AIM To assess the safety and efficacy of EMLA cream (eutectic mixture of local anaesthetics) used to induce surface anaesthesia for venepuncture in healthy preterm infants.
METHODS Nineteen infants, median gestational age 31 weeks (range 26–33 weeks) were assessed in a randomised, double blind, placebo controlled, cross-over trial. Changes in physiological variables (heart rate, blood pressure, oxygen saturation) and behavioural responses (neonatal facial coding system score, crying time) before and after venepuncture with EMLA cream were compared with those obtained with a placebo cream to assess efficacy. Toxicity was assessed by comparing methaemoglobin concentrations at 1 hour and 8 hours after application.
RESULTS There was no significant difference in efficacy between EMLA and placebo creams in physiological and behavioural responses. There was no significant difference in methaemoglobin concentrations one hour after the cream had been applied. At eight hours, however, concentrations were significantly higher after EMLA than placebo (p=0.016). There was no evidence of clinical toxicity.
CONCLUSION This study does not support the routine use of EMLA for venepuncture in healthy preterm infants.
- surface anaesthesia
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Venepuncture and intravenous cannulation are painful procedures commonly performed in the neonatal intensive care unit. In infants below 30 weeks of gestational age the number of procedures performed is higher, reflecting the severity and length of their illness.1 A recent review of practice in the United States of America showed that analgesic agents were used for 2% of venepunctures and 10% of intravenous cannulations.2
The long term effects of such practice are unknown, but may make preterm babies hypersensitive after injury and affect the family’s mental and physical wellbeing and their attitudes towards medical and nursing staff.3-4 It has also been suggested that the responses to pain can increase the risk of hypoxic episodes and intraventricular haemorrhage.5 Recent work suggests that neonatal circumcision may result in long term changes in an infant’s pain behaviour due to altered central neural processing of painful stimuli.6 Very preterm infants studied at 4½ years showed a higher incidence of somatic complaints of unknown origin than children who had been born at term.7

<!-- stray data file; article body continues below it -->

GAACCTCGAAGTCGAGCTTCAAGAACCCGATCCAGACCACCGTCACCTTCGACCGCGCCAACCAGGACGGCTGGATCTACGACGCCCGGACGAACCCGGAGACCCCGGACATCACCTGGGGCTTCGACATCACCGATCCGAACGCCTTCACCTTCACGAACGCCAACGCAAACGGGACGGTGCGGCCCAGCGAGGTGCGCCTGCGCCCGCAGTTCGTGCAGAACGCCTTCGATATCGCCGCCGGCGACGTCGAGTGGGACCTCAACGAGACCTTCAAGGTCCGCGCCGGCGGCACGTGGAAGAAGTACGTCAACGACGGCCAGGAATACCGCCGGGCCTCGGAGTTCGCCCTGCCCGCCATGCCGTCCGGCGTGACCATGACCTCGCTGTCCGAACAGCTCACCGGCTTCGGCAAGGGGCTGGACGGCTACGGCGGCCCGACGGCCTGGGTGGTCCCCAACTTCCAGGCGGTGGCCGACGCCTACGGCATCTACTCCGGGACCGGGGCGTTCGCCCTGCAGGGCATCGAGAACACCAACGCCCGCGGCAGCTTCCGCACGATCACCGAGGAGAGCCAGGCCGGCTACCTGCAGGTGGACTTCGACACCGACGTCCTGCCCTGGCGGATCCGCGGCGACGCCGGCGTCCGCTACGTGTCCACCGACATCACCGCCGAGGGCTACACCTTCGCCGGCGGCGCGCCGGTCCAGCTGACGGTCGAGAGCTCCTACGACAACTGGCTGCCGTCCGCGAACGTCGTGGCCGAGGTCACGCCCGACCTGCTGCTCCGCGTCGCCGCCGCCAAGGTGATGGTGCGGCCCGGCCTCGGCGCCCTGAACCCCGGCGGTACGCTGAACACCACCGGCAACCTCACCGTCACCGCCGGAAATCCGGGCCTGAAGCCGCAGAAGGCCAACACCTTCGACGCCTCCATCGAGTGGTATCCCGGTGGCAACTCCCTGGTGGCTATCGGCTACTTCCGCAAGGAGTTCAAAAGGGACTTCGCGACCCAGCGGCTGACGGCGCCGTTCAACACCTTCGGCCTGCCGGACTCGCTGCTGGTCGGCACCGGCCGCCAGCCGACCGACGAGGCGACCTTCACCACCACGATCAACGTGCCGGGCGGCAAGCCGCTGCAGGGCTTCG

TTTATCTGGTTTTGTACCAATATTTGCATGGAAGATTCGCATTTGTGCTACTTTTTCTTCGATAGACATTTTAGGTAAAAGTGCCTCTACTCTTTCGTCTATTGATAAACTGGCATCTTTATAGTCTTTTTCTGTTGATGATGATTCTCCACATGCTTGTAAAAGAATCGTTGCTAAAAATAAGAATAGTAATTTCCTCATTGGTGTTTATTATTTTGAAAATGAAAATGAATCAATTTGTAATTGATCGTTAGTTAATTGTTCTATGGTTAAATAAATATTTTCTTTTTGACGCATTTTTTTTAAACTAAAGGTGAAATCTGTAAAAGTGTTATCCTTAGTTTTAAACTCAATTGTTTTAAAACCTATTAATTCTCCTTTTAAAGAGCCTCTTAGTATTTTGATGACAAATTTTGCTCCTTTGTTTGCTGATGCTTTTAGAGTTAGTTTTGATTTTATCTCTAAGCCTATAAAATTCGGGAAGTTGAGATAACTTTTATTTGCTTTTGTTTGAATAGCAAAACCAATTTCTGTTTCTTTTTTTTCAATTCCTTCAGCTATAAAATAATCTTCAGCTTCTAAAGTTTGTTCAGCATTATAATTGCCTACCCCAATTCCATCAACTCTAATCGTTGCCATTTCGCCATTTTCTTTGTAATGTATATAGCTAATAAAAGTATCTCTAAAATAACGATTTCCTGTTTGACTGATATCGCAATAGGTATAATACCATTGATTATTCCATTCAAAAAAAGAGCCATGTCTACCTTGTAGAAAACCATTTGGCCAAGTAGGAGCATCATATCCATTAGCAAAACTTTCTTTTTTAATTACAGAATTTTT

EMLA is an oil in water emulsion of an eutectic mixture of prilocaine and lignocaine. It is an effective local anaesthetic cream for procedures such as venous cannulation, venepuncture, lumbar punctures and subcutaneous drug reservoir punctures in older children.8-10 There is evidence that it may be effective in younger children and infants over 3 months of age for venepuncture.11 12
Very few reports have looked at the use of EMLA in infants younger than 3 months, mainly due to concern about possible toxicity from methaemoglobinemia. This arises because metabolites of prilocaine oxidise haemoglobin to methaemoglobin. Methaemoglobin reductase, which converts methaemoglobin back to haemoglobin, is low in neonates (40–60% of adult values), rising to adult values by 3 months.13-14 Increased percutaneous drug absorption can also occur in infants below 32 weeks, particularly in the first fortnight, as a result of poor development of the stratum corneum of the skin.15 This may increase the risk of methaemoglobinemia by increasing absorption of prilocaine.
EMLA has been used in neonates as surface anaesthetic before circumcision, heel prick, lumbar puncture and percutaneous line insertion, arterial puncture, venepuncture and suprapubic aspiration, but its efficacy has not been consistently demonstrated.16-20 A Medline search from 1966 and a manual search of library journals did not reveal any previous randomised controlled trial for measuring the efficacy of EMLA for venepuncture in preterm infants.
A recent study of toxicity documented no clinically significant rise in methaemoglobin concentrations after application of EMLA to the heel of preterm infants.21 It is not known if application of EMLA to other sites—dorsum of the hand or foot—is as safe. We therefore investigated the safety and efficacy of topical EMLA cream for use as surface anaesthesia before venepuncture in healthy preterm infants.
Preterm infants with gestational ages between 26 and 36 weeks, admitted to the Special Care Baby Unit, Peterborough District Hospital, were eligible for inclusion into the study. Twenty patients were included in the study. Nineteen patients completed the study (one patient was discharged early and had venepuncture with only one cream. Hence these data were excluded). Ten were boys, 18 were caucasian, and one Asian. The median (range) gestational age was 31 (26–33) weeks and median (range) postnatal age at inclusion into the study was 21 (3–65) days. The median (range) birthweight was 1.564 (0.916–2.246) kg.
The study was approved by the local hospital ethics committee. Written parental consent was obtained for each infant.